A British man who's perpetually tardy has been diagnosed with chronic lateness. No, seriously. Doctors say 57-year-old Jim Dunbar's (pictured, above) has suffered from the disease (is it a disease?) for all of his life, but they can't treat him because the condition is incurable. Sounds deadly.
Late for work, late for football matches, late for holidays. He’s left women stood waiting on a first date, turned up to meals with friends hours after he should have and even arrived for funerals long after they’ve begun. But the 57-year-old says that it isn’t his fault after his poor timekeeping was diagnosed as a medical condition — at a Ninewells hospital appointment he was half-an-hour late for. Despite his chronic lateness diagnosis, Jim, who has spent most of his life living in Fintry, still struggles to arrive on time as he tackles the incurable condition. Recently Jim, who now lives in Forfar, tried to go to the cinema. Knowing that it could be a problem getting to Dundee’s DCA for a 7pm show, he gave himself an 11-hour head-start. He arrived 20 minutes late. Dundee United fan Jim said: “I got up at 8:15am to go to a David Bowie film at the DCA that started at seven o’clock. “That gave me 11 hours to get ready. I knew I was going there — and I was 20 minutes late. I get down about it and it’s disturbing for other folk when you arrive late.” In his livingroom, the former Dundee City Council worker has a special clock that uses radio frequencies tuned to a national transmitter to make sure that the time it displays is always exactly right, down to the second. It doesn’t help. He has tried wearing a watch, setting his clocks fast and trying to arrive at places early, but still hasn’t found a solution. [...] Jim’s condition affects the same part of the brain as Attention-Deficit Hyperactivity Disorder (ADHD) and means that he cannot properly gauge how long things take. He says that consistently being late has caused him to lose dozens of jobs over the years. Jim said: “The reason I want it out in the open is that there has got to be other folk out there with it and they don’t realise that it’s not their fault. I blamed it on myself and thought: ‘Why can’t I be on time?’. I lost a lot of jobs. I can understand people’s reaction and why they don’t believe me. It is really depressing sometimes. I can’t overstate how much it helped to say it was a condition.”* This is the part where you roll your eyes *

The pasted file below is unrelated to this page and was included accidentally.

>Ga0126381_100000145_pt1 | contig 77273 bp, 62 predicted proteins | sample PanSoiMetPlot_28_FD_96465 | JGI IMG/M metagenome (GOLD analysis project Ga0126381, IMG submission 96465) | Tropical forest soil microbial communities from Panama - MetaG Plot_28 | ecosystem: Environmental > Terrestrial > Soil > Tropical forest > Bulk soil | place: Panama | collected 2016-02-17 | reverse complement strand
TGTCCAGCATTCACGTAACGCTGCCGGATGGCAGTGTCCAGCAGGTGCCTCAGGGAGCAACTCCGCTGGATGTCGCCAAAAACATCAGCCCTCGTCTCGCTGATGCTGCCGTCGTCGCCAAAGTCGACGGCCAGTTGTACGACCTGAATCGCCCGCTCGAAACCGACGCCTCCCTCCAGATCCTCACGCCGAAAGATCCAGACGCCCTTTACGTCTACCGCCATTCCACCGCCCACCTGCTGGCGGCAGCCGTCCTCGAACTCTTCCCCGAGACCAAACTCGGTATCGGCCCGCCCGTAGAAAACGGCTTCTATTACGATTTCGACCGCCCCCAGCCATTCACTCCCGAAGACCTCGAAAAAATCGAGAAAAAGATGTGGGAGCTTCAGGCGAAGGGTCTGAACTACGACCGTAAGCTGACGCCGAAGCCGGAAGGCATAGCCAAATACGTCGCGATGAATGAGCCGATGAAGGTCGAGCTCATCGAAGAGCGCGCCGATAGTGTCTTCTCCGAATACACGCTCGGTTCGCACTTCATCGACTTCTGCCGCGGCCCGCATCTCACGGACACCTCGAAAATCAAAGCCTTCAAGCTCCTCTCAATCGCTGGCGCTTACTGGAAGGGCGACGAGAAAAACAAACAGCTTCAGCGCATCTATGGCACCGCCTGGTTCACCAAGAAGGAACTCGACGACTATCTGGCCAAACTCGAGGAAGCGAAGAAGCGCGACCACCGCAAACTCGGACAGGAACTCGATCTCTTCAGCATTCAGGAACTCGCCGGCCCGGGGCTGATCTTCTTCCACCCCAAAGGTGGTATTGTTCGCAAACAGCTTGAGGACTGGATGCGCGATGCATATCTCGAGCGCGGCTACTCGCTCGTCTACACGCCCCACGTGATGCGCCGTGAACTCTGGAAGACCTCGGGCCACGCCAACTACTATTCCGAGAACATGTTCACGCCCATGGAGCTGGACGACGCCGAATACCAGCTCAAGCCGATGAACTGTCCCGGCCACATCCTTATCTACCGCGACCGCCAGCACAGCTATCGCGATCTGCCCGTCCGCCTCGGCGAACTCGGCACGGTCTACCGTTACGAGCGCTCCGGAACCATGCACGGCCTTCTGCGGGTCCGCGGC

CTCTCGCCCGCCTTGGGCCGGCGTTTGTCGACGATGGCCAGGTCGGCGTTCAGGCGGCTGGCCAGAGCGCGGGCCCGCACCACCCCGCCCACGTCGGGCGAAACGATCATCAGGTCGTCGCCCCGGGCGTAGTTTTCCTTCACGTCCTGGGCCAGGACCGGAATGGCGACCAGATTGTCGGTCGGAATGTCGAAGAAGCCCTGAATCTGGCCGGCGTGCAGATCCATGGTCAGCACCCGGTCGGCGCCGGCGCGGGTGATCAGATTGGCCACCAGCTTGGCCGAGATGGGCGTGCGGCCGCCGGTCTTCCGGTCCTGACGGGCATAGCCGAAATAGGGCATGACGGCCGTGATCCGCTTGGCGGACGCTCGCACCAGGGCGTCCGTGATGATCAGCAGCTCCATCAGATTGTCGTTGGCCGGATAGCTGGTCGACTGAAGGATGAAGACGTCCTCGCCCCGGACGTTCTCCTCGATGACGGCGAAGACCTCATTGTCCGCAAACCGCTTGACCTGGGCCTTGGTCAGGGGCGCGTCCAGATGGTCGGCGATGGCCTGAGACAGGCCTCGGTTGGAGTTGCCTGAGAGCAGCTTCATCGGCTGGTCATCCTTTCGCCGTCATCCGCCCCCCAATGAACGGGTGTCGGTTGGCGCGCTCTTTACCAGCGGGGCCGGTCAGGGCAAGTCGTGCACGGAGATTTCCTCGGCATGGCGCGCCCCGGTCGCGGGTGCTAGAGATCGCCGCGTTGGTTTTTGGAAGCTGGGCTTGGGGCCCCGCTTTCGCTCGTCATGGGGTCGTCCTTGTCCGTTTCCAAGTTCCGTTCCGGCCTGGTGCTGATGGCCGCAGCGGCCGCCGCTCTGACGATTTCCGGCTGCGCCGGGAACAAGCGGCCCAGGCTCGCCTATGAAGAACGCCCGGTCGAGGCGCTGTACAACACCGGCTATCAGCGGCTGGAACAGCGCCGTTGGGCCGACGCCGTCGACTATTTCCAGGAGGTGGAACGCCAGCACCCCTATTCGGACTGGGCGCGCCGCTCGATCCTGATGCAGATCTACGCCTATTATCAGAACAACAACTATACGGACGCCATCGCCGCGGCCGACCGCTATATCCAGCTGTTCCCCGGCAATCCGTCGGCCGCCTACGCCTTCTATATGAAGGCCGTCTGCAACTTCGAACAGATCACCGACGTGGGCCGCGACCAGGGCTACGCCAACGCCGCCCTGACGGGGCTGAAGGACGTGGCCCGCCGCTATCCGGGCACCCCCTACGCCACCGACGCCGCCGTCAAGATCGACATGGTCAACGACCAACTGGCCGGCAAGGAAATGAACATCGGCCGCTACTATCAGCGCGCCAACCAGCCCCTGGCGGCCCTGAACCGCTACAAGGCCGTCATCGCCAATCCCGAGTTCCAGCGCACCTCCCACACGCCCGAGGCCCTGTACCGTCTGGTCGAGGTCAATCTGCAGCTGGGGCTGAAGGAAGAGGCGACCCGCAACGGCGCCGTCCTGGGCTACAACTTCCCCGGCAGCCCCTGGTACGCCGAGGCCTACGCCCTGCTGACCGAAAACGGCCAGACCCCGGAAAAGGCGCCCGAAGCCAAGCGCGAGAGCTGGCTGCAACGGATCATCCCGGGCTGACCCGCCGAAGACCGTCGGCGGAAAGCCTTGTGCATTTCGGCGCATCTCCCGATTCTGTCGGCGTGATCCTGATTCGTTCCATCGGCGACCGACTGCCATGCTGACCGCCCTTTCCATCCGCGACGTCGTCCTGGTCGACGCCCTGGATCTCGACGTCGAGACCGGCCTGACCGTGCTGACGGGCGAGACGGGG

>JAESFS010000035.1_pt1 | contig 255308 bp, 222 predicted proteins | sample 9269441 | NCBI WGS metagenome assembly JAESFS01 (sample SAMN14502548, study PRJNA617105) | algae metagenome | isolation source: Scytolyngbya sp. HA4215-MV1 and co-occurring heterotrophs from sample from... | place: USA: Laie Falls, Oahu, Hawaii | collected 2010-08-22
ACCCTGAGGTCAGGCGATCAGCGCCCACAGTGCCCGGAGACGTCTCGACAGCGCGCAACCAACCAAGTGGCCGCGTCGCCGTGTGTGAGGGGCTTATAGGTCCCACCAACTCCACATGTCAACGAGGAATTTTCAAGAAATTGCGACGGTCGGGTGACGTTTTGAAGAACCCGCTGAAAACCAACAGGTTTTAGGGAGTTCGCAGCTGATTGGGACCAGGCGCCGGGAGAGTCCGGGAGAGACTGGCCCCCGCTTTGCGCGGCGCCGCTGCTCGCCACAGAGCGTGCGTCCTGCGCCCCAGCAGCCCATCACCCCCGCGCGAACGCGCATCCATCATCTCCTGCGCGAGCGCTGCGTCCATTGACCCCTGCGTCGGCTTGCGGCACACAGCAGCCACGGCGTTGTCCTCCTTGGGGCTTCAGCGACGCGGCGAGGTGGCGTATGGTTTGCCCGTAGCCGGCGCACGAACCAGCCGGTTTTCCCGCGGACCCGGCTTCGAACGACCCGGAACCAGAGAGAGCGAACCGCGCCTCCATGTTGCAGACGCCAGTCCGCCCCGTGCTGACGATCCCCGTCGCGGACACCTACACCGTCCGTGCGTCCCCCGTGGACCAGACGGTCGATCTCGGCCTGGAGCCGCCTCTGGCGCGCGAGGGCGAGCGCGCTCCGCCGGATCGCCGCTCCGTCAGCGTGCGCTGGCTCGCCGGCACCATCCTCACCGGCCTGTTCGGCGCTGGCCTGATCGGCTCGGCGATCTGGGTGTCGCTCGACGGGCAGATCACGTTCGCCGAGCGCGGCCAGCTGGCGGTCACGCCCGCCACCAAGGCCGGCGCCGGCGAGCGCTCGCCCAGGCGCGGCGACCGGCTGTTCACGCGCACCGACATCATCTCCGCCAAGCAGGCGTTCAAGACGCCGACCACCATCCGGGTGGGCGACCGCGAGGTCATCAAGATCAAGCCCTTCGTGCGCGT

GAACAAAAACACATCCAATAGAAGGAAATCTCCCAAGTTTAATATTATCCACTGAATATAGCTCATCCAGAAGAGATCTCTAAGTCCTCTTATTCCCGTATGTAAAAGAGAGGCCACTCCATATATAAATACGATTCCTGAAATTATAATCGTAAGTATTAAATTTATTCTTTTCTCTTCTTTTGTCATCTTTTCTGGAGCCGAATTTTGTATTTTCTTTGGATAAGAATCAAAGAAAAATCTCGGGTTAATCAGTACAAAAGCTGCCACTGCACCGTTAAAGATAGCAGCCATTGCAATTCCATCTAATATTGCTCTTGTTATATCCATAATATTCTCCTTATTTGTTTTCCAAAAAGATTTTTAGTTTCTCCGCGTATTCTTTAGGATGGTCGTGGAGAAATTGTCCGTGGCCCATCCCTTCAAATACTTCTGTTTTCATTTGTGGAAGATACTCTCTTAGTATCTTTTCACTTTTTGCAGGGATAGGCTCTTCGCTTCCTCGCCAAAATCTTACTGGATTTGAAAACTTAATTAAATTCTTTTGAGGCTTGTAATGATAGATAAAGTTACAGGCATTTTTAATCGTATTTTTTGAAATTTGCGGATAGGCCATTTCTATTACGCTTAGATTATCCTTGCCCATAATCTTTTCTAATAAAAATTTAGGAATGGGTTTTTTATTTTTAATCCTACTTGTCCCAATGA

source: Evening Telegraph